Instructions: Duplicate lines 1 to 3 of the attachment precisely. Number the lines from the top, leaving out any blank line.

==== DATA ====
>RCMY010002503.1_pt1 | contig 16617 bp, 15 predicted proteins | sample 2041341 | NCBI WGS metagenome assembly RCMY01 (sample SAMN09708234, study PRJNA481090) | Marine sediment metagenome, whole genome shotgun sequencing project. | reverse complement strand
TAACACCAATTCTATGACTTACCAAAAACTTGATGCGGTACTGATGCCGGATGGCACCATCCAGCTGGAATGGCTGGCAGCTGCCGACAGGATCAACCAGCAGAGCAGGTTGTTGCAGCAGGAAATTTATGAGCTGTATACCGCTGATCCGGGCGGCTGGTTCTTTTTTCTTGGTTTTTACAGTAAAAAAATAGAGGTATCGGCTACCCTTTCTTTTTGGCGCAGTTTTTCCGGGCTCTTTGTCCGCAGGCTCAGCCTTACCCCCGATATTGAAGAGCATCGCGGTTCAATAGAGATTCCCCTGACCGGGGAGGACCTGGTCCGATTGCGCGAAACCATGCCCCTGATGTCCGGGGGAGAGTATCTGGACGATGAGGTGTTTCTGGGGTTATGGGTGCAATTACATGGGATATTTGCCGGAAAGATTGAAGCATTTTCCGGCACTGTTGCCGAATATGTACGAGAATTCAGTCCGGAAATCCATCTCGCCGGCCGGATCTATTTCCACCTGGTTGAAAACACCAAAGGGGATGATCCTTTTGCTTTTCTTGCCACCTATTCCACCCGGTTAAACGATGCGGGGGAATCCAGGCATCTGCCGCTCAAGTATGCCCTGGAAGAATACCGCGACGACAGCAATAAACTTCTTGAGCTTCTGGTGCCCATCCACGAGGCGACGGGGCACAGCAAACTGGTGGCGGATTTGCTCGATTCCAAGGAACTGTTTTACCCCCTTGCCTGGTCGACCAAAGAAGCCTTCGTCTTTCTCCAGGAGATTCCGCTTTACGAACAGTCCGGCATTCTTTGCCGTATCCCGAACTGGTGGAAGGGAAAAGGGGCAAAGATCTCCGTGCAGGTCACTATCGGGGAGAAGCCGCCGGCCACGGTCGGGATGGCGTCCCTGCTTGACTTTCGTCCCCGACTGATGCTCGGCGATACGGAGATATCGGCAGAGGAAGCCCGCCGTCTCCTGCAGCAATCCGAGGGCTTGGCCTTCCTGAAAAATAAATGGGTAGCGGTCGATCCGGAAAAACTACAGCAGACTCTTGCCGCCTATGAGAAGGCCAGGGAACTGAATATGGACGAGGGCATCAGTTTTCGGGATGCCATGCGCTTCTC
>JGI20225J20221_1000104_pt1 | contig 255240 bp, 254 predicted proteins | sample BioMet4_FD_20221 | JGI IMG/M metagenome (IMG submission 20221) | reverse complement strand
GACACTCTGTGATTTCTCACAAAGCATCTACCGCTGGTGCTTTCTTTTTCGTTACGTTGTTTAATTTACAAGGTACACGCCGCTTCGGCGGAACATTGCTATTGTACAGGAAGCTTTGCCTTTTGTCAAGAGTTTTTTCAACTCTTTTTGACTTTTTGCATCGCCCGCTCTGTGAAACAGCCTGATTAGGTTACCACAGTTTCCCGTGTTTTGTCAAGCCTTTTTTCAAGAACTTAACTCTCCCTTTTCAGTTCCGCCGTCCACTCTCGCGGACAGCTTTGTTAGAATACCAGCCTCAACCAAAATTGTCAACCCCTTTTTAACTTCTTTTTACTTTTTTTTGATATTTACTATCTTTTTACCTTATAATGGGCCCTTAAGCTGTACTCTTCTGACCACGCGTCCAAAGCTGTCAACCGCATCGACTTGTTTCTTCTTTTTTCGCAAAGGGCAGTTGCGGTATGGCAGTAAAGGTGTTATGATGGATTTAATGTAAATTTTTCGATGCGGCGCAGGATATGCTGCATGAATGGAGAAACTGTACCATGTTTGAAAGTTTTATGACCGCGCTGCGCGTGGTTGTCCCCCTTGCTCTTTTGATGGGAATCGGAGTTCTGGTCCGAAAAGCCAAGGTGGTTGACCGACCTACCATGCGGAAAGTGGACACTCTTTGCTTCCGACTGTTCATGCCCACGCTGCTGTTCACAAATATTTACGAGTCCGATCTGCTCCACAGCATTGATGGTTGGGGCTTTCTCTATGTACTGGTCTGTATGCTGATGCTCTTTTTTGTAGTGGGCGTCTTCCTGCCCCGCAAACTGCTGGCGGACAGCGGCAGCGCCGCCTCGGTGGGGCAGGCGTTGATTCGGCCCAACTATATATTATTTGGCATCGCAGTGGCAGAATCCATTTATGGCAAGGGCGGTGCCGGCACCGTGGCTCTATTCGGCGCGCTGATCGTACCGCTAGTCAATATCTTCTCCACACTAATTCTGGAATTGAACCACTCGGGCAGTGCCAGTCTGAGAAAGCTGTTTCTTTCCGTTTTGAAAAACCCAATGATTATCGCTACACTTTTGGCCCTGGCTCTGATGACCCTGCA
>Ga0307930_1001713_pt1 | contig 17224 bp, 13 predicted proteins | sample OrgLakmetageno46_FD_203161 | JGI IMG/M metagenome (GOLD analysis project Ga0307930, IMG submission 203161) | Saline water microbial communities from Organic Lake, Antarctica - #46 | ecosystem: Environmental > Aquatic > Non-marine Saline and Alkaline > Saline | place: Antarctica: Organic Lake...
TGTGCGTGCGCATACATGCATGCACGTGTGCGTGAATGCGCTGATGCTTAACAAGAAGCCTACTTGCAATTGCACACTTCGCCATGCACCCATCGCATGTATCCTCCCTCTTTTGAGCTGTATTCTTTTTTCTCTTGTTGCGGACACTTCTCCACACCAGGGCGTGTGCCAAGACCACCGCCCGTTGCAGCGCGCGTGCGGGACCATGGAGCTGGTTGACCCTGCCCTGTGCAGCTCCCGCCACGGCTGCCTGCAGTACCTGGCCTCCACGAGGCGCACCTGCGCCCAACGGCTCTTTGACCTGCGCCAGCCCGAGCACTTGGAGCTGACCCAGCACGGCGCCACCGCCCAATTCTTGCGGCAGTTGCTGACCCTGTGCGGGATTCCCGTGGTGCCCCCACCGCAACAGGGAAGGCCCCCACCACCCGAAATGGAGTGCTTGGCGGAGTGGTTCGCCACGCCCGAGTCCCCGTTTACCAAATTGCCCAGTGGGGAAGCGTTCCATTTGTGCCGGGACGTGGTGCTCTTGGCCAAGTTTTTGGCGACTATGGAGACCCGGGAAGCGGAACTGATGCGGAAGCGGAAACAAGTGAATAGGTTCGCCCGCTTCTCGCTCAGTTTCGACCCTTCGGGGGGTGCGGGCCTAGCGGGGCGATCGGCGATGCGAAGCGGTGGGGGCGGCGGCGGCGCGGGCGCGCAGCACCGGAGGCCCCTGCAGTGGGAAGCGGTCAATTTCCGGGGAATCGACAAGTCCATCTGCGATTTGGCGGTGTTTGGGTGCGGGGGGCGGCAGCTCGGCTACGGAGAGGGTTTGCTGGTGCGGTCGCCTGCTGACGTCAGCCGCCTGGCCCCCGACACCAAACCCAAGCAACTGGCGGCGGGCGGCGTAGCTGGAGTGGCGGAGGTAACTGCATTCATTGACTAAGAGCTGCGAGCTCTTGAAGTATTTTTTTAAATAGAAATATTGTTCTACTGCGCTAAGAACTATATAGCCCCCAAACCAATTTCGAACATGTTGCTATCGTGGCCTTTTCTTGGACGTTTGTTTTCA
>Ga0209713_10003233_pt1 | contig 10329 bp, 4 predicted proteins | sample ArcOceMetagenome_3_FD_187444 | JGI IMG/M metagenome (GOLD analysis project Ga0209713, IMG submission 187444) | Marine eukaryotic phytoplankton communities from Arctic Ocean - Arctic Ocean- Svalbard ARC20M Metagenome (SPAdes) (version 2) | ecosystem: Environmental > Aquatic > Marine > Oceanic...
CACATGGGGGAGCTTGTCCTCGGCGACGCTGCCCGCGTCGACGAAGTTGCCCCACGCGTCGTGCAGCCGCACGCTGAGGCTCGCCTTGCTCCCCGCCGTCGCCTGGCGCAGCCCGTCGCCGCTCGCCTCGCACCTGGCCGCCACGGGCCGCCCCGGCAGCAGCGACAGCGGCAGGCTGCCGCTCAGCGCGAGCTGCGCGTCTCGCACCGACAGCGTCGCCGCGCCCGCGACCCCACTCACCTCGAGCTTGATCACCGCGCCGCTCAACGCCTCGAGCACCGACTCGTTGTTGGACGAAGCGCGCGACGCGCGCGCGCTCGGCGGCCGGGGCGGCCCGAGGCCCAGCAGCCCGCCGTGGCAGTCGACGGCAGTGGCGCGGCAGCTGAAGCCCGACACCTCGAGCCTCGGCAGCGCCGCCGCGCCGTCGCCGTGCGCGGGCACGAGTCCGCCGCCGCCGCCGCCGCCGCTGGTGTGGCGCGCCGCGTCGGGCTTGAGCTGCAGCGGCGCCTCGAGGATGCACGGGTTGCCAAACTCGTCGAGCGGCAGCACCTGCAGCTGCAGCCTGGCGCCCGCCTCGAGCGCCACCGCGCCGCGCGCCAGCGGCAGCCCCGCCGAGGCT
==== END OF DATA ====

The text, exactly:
>RCMY010002503.1_pt1 | contig 16617 bp, 15 predicted proteins | sample 2041341 | NCBI WGS metagenome assembly RCMY01 (sample SAMN09708234, study PRJNA481090) | Marine sediment metagenome, whole genome shotgun sequencing project. | reverse complement strand
TAACACCAATTCTATGACTTACCAAAAACTTGATGCGGTACTGATGCCGGATGGCACCATCCAGCTGGAATGGCTGGCAGCTGCCGACAGGATCAACCAGCAGAGCAGGTTGTTGCAGCAGGAAATTTATGAGCTGTATACCGCTGATCCGGGCGGCTGGTTCTTTTTTCTTGGTTTTTACAGTAAAAAAATAGAGGTATCGGCTACCCTTTCTTTTTGGCGCAGTTTTTCCGGGCTCTTTGTCCGCAGGCTCAGCCTTACCCCCGATATTGAAGAGCATCGCGGTTCAATAGAGATTCCCCTGACCGGGGAGGACCTGGTCCGATTGCGCGAAACCATGCCCCTGATGTCCGGGGGAGAGTATCTGGACGATGAGGTGTTTCTGGGGTTATGGGTGCAATTACATGGGATATTTGCCGGAAAGATTGAAGCATTTTCCGGCACTGTTGCCGAATATGTACGAGAATTCAGTCCGGAAATCCATCTCGCCGGCCGGATCTATTTCCACCTGGTTGAAAACACCAAAGGGGATGATCCTTTTGCTTTTCTTGCCACCTATTCCACCCGGTTAAACGATGCGGGGGAATCCAGGCATCTGCCGCTCAAGTATGCCCTGGAAGAATACCGCGACGACAGCAATAAACTTCTTGAGCTTCTGGTGCCCATCCACGAGGCGACGGGGCACAGCAAACTGGTGGCGGATTTGCTCGATTCCAAGGAACTGTTTTACCCCCTTGCCTGGTCGACCAAAGAAGCCTTCGTCTTTCTCCAGGAGATTCCGCTTTACGAACAGTCCGGCATTCTTTGCCGTATCCCGAACTGGTGGAAGGGAAAAGGGGCAAAGATCTCCGTGCAGGTCACTATCGGGGAGAAGCCGCCGGCCACGGTCGGGATGGCGTCCCTGCTTGACTTTCGTCCCCGACTGATGCTCGGCGATACGGAGATATCGGCAGAGGAAGCCCGCCGTCTCCTGCAGCAATCCGAGGGCTTGGCCTTCCTGAAAAATAAATGGGTAGCGGTCGATCCGGAAAAACTACAGCAGACTCTTGCCGCCTATGAGAAGGCCAGGGAACTGAATATGGACGAGGGCATCAGTTTTCGGGATGCCATGCGCTTCTC
>JGI20225J20221_1000104_pt1 | contig 255240 bp, 254 predicted proteins | sample BioMet4_FD_20221 | JGI IMG/M metagenome (IMG submission 20221) | reverse complement strand